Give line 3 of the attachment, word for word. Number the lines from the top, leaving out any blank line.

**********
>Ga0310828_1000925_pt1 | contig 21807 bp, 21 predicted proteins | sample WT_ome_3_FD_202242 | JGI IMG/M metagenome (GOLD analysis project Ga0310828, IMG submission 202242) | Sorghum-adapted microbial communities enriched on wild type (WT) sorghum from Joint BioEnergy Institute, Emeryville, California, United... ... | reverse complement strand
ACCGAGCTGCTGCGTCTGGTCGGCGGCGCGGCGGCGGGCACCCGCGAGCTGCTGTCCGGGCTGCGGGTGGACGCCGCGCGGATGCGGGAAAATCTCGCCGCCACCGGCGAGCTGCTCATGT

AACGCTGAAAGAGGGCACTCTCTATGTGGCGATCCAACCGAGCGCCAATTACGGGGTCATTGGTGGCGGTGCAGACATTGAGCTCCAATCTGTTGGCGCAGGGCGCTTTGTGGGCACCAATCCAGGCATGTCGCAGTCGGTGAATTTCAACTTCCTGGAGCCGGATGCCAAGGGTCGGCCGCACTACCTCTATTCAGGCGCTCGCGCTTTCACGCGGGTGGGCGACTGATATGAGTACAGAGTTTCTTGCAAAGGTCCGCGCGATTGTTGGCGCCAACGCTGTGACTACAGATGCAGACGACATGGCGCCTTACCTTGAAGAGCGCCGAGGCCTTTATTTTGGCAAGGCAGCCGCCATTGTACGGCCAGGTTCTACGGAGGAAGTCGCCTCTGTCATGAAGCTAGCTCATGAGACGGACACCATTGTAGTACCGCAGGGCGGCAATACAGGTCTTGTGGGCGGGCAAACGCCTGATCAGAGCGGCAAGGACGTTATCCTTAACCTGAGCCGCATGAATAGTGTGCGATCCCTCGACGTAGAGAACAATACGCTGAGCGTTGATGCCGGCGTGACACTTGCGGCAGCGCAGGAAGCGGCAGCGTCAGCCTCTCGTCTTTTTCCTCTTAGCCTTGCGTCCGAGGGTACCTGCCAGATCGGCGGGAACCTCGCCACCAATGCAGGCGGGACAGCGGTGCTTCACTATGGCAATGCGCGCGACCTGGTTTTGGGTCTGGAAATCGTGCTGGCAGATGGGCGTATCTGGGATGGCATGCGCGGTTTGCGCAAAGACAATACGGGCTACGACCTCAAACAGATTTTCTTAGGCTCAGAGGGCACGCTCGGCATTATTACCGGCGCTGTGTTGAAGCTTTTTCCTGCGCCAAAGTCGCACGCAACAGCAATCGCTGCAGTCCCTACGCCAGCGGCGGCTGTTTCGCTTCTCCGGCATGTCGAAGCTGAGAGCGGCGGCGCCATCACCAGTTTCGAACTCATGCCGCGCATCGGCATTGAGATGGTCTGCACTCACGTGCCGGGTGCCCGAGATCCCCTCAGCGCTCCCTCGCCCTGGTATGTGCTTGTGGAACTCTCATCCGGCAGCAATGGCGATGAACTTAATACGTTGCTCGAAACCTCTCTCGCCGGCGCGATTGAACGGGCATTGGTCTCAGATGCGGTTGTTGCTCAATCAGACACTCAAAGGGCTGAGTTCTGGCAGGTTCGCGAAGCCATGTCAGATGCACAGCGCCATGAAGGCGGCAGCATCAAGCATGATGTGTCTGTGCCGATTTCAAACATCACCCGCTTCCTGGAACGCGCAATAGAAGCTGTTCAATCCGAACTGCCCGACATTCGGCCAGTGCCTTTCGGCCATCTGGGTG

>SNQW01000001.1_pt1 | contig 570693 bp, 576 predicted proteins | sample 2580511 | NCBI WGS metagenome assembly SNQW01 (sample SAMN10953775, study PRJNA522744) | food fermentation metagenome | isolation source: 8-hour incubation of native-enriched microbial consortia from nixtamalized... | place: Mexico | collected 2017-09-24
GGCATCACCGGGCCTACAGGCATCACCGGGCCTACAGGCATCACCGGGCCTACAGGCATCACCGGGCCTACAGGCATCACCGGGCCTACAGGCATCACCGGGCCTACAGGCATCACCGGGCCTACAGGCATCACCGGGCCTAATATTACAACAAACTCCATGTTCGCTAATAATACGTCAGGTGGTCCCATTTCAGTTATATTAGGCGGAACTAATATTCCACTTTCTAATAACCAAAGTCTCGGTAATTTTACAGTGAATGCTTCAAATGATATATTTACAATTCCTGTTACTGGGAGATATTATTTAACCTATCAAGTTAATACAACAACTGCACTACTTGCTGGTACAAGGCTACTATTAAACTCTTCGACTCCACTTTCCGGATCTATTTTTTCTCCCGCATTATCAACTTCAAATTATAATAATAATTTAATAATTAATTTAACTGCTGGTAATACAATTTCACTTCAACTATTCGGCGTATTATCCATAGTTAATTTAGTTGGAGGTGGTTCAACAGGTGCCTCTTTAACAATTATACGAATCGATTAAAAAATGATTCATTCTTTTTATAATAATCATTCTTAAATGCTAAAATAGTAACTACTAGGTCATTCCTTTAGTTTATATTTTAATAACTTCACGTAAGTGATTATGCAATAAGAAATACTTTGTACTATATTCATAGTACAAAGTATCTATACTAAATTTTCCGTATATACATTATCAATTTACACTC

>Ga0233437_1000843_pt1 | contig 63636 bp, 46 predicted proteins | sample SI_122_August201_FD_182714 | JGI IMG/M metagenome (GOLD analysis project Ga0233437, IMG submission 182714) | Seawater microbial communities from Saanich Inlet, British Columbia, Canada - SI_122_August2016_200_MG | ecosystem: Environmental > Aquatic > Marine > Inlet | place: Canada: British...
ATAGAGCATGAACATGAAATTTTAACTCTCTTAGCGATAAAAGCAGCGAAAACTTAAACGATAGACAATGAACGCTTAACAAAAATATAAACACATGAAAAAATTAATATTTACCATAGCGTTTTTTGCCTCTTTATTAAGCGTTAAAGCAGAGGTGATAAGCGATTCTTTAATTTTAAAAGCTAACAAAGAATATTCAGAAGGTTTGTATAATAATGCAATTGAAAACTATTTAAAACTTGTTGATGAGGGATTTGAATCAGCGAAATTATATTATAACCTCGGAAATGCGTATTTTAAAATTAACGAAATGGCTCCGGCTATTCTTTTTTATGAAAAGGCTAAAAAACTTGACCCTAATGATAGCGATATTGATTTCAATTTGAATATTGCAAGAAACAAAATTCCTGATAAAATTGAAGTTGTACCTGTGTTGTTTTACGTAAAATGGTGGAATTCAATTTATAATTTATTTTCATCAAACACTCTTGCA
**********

AACGCTGAAAGAGGGCACTCTCTATGTGGCGATCCAACCGAGCGCCAATTACGGGGTCATTGGTGGCGGTGCAGACATTGAGCTCCAATCTGTTGGCGCAGGGCGCTTTGTGGGCACCAATCCAGGCATGTCGCAGTCGGTGAATTTCAACTTCCTGGAGCCGGATGCCAAGGGTCGGCCGCACTACCTCTATTCAGGCGCTCGCGCTTTCACGCGGGTGGGCGACTGATATGAGTACAGAGTTTCTTGCAAAGGTCCGCGCGATTGTTGGCGCCAACGCTGTGACTACAGATGCAGACGACATGGCGCCTTACCTTGAAGAGCGCCGAGGCCTTTATTTTGGCAAGGCAGCCGCCATTGTACGGCCAGGTTCTACGGAGGAAGTCGCCTCTGTCATGAAGCTAGCTCATGAGACGGACACCATTGTAGTACCGCAGGGCGGCAATACAGGTCTTGTGGGCGGGCAAACGCCTGATCAGAGCGGCAAGGACGTTATCCTTAACCTGAGCCGCATGAATAGTGTGCGATCCCTCGACGTAGAGAACAATACGCTGAGCGTTGATGCCGGCGTGACACTTGCGGCAGCGCAGGAAGCGGCAGCGTCAGCCTCTCGTCTTTTTCCTCTTAGCCTTGCGTCCGAGGGTACCTGCCAGATCGGCGGGAACCTCGCCACCAATGCAGGCGGGACAGCGGTGCTTCACTATGGCAATGCGCGCGACCTGGTTTTGGGTCTGGAAATCGTGCTGGCAGATGGGCGTATCTGGGATGGCATGCGCGGTTTGCGCAAAGACAATACGGGCTACGACCTCAAACAGATTTTCTTAGGCTCAGAGGGCACGCTCGGCATTATTACCGGCGCTGTGTTGAAGCTTTTTCCTGCGCCAAAGTCGCACGCAACAGCAATCGCTGCAGTCCCTACGCCAGCGGCGGCTGTTTCGCTTCTCCGGCATGTCGAAGCTGAGAGCGGCGGCGCCATCACCAGTTTCGAACTCATGCCGCGCATCGGCATTGAGATGGTCTGCACTCACGTGCCGGGTGCCCGAGATCCCCTCAGCGCTCCCTCGCCCTGGTATGTGCTTGTGGAACTCTCATCCGGCAGCAATGGCGATGAACTTAATACGTTGCTCGAAACCTCTCTCGCCGGCGCGATTGAACGGGCATTGGTCTCAGATGCGGTTGTTGCTCAATCAGACACTCAAAGGGCTGAGTTCTGGCAGGTTCGCGAAGCCATGTCAGATGCACAGCGCCATGAAGGCGGCAGCATCAAGCATGATGTGTCTGTGCCGATTTCAAACATCACCCGCTTCCTGGAACGCGCAATAGAAGCTGTTCAATCCGAACTGCCCGACATTCGGCCAGTGCCTTTCGGCCATCTGGGTG